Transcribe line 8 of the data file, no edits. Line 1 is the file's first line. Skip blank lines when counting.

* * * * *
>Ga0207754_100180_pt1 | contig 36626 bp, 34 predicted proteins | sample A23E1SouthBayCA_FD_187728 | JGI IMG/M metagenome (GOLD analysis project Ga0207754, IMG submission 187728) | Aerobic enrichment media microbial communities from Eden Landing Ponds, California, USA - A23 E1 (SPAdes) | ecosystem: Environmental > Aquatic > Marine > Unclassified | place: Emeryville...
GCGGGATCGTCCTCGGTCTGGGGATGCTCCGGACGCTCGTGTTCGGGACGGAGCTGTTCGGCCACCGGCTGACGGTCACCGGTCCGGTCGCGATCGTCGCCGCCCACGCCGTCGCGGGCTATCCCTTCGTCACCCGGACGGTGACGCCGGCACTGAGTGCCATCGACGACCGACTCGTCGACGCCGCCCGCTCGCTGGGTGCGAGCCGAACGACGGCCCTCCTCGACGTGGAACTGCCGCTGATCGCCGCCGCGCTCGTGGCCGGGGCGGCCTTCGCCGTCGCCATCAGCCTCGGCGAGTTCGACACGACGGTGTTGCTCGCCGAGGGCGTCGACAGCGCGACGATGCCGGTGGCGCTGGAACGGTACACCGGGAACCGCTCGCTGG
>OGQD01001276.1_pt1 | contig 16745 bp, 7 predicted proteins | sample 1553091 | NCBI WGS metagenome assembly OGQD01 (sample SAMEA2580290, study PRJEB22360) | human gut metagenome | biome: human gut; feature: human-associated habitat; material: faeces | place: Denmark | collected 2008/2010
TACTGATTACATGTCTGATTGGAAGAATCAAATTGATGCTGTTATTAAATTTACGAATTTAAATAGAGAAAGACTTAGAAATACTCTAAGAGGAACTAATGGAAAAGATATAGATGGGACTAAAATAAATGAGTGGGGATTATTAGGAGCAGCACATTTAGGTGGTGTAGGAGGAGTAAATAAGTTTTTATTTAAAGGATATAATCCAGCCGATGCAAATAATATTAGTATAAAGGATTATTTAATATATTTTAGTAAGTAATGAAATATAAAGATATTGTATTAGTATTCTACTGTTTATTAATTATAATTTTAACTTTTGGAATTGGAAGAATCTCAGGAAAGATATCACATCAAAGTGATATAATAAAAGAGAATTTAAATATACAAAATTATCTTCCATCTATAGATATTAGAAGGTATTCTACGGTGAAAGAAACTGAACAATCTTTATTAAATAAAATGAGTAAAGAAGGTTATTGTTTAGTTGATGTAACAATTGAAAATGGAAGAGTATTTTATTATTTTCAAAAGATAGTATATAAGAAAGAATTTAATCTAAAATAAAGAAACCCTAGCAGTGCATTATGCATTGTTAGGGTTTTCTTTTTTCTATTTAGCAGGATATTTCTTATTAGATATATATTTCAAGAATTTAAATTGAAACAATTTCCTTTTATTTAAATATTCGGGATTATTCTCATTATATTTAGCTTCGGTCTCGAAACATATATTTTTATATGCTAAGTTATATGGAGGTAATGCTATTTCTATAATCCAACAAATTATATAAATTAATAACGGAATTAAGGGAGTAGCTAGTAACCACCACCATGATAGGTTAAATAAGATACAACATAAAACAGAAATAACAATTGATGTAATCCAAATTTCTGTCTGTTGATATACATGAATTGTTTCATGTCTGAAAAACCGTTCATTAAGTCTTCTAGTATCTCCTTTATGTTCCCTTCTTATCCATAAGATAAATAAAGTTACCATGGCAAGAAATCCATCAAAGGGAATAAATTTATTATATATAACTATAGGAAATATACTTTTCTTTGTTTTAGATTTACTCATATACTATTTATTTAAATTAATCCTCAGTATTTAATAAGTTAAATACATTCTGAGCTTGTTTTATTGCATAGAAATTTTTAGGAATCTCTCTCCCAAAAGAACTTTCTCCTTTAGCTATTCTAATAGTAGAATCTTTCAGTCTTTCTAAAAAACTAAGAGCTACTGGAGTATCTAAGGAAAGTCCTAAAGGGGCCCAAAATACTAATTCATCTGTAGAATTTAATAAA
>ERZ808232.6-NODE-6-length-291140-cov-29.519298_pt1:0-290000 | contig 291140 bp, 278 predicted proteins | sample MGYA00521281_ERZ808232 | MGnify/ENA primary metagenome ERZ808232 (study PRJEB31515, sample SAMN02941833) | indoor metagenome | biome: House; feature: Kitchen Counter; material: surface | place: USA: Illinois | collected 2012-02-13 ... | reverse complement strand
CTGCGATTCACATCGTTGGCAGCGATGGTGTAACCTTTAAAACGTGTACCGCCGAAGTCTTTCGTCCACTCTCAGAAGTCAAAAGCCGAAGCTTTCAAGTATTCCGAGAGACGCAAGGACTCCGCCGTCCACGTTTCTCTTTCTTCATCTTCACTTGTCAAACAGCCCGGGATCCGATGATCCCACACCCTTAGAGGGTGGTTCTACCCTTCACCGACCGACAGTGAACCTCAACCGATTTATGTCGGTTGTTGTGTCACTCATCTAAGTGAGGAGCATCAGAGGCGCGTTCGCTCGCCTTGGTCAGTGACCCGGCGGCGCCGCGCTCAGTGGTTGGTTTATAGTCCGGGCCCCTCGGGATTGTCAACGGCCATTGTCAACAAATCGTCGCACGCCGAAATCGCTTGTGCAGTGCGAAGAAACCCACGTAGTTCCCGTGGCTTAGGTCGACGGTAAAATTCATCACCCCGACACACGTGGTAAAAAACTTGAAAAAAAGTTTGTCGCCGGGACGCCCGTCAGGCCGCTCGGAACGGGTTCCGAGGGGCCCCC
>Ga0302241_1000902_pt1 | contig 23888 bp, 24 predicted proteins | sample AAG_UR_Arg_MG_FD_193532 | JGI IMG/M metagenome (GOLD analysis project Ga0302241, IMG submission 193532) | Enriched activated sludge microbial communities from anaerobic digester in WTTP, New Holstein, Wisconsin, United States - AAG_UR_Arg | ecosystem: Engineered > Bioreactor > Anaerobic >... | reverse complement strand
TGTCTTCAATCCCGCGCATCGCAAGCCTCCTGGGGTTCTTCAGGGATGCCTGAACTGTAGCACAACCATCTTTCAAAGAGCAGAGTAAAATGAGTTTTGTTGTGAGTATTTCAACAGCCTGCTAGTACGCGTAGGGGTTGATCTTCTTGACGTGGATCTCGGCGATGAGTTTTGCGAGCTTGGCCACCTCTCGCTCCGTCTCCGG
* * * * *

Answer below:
TGTCTTCAATCCCGCGCATCGCAAGCCTCCTGGGGTTCTTCAGGGATGCCTGAACTGTAGCACAACCATCTTTCAAAGAGCAGAGTAAAATGAGTTTTGTTGTGAGTATTTCAACAGCCTGCTAGTACGCGTAGGGGTTGATCTTCTTGACGTGGATCTCGGCGATGAGTTTTGCGAGCTTGGCCACCTCTCGCTCCGTCTCCGG